A couple of years ago I received an email from a reader, the subject line of which read, “Shouldn’t the circuit breaker have prevented this?” The attached photo showed what might be a boat owner’s (and marina operator’s) worst nightmare: the boat-side end of a seriously burned, even charred, shore-power cord. The short answer was “No, not necessarily.”
With a few exceptions, circuit breakers and fuses — referred to in the marine industry as overcurrent protection, or OCP — have but one mission: to protect wires from being overloaded. This can occur either in the event of a short circuit or if too much current is drawn. (The latter happens when someone attempts to run the water heater, hair dryer and microwave simultaneously.) Again, with rare exceptions aside, they are not designed to protect appliances or equipment; if such gear requires protection, it’s often built in.
But back to that burned shore-power connection, which falls into an entirely different category. Such failures are the number one statistical cause behind boat fires. As it turned out, that cord end had been dropped in the water, retrieved, shaken out and pressed back into service. The connections within deteriorated, and a few days later the plug was crackling and smoking like bacon on a hot griddle. The seawater dousing caused corrosion, which increased resistance, which led to heat generation — but not a short circuit or overload. Even if cord ends don’t go swimming, they can still become fire hazards simply by being inserted into a twist-lock receptacle without the added twist or engaging the locking ring. Those partially inserted plugs have been the source of many shore-power cord failures and several resulting fires.
The dockside shore-power source in this scenario, a 50-amp, 240-volt service, was capable of delivering 12,000 watts of energy, which it did, dumping much of that juice into the high-resistance connection. The average hair dryer draws 1,500 watts, so just imagine how much heat is generated by eight times that amount. High-resistance connections typically don’t cause dockside circuit breakers to trip, as the breakers don’t “know” whether the energy is going to an electric range or a smoldering connection.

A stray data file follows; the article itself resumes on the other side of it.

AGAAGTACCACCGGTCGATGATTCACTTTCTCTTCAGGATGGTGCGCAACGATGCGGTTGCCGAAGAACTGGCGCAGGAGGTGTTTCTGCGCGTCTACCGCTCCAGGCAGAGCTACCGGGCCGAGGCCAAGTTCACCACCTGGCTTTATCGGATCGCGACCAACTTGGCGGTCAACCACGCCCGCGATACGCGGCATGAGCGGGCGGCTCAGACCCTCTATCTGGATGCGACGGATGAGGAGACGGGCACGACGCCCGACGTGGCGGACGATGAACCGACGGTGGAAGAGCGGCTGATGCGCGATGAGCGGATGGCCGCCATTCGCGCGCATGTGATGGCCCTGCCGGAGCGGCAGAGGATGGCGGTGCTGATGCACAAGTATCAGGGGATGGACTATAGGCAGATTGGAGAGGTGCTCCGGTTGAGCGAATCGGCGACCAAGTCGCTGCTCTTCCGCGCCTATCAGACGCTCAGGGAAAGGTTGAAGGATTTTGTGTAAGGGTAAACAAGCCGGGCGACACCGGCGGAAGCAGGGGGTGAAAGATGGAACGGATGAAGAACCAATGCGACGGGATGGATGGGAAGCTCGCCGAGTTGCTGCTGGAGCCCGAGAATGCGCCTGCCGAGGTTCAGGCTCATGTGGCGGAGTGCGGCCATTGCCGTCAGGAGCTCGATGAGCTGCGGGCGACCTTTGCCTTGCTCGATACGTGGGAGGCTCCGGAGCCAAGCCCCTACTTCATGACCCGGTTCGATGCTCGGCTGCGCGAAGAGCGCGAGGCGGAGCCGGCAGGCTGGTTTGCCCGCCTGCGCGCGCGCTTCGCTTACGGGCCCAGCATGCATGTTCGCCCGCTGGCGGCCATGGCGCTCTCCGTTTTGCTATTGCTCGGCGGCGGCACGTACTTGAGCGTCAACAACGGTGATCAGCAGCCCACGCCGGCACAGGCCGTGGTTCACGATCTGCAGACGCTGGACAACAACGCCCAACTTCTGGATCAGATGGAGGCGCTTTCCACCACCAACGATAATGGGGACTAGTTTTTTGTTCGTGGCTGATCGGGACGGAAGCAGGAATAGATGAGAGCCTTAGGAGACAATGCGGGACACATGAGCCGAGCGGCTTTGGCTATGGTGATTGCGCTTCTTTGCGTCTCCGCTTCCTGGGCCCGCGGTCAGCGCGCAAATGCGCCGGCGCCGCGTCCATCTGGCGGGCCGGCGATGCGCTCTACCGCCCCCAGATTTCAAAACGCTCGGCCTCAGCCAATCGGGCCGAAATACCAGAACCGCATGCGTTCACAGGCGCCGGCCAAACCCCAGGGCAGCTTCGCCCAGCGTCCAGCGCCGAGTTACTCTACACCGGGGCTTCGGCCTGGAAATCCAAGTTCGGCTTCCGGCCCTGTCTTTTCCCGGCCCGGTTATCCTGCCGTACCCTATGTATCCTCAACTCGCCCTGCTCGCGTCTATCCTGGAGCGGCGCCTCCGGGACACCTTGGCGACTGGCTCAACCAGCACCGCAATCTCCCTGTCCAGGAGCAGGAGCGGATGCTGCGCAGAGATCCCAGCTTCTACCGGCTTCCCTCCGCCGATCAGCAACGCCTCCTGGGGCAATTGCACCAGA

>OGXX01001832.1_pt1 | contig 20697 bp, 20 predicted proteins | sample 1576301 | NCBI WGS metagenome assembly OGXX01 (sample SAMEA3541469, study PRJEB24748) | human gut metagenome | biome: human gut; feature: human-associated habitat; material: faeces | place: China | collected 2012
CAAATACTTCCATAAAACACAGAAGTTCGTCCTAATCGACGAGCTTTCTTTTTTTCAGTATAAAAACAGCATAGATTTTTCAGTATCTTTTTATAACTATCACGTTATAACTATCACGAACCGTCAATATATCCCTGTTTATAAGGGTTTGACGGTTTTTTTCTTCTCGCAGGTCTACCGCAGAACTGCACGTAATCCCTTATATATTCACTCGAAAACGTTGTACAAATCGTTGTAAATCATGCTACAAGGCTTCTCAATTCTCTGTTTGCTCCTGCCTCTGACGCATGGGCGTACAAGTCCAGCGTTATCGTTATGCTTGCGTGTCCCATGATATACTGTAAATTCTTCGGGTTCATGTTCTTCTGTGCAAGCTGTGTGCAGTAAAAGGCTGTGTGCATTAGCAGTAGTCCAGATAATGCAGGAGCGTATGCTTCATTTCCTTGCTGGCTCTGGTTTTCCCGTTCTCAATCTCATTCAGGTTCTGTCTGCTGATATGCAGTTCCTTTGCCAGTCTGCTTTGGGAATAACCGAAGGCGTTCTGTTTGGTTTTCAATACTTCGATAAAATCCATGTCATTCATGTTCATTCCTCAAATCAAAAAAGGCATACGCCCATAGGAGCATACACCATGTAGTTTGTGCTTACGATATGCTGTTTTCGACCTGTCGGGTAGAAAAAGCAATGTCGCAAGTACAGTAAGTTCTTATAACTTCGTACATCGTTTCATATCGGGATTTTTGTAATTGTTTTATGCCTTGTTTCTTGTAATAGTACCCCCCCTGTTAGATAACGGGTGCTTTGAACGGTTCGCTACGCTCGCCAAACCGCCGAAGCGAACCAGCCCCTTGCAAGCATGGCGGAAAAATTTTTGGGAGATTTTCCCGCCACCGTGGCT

Here are a few tips that will help keep your shore-power cord shipshape. Before connecting or disconnecting the shore cord, be sure to turn off the breaker at the dock pedestal. Doing so prevents arcing from occurring at the plug ends when they are connected and disconnected. Arcing creates carbon buildup, which can cause overheating. Moreover, should an end fall into the water (and you go in after it), there will be no chance of electrical shock.
If a cord end gets dunked, there are ways to deal with it that can reduce the likelihood of failure or worse. If it’s a molded and sealed plug that can’t be disassembled (these are common on original-equipment 30-amp, 120-volt cables), simply wash it off with fresh water and allow it to dry before using it again. If, on the other hand, the end is the “open” style, and can be disassembled (common on replacement cable ends), then rinsing with fresh water isn’t enough. The plug must be opened up, inspected, washed, dried and reassembled.
Finally, when plugging in at the boat end, make sure to twist the plug after inserting it in the receptacle, and use the locking ring. If the ring’s missing, get a replacement without delay. Avoid placing more load on the plug than necessary, and secure the cable to the boat if need be.
At the shoreside end of the cord, secure it to the dock to prevent strain from being imparted directly to the plug and pedestal. Again, remember to make the twist when plugging in.
Steve D’Antonio offers services for boat owners and buyers through Steve D’Antonio Marine Consulting (stevedmarineconsulting.com).